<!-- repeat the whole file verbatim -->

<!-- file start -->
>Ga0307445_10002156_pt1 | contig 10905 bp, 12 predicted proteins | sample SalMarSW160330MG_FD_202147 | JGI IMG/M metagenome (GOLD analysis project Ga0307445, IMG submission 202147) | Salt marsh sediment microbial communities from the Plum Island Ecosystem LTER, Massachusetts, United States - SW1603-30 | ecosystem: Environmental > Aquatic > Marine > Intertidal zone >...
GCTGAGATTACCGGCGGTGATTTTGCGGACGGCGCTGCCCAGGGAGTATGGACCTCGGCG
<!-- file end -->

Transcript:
>Ga0307445_10002156_pt1 | contig 10905 bp, 12 predicted proteins | sample SalMarSW160330MG_FD_202147 | JGI IMG/M metagenome (GOLD analysis project Ga0307445, IMG submission 202147) | Salt marsh sediment microbial communities from the Plum Island Ecosystem LTER, Massachusetts, United States - SW1603-30 | ecosystem: Environmental > Aquatic > Marine > Intertidal zone >...
GCTGAGATTACCGGCGGTGATTTTGCGGACGGCGCTGCCCAGGGAGTATGGACCTCGGCG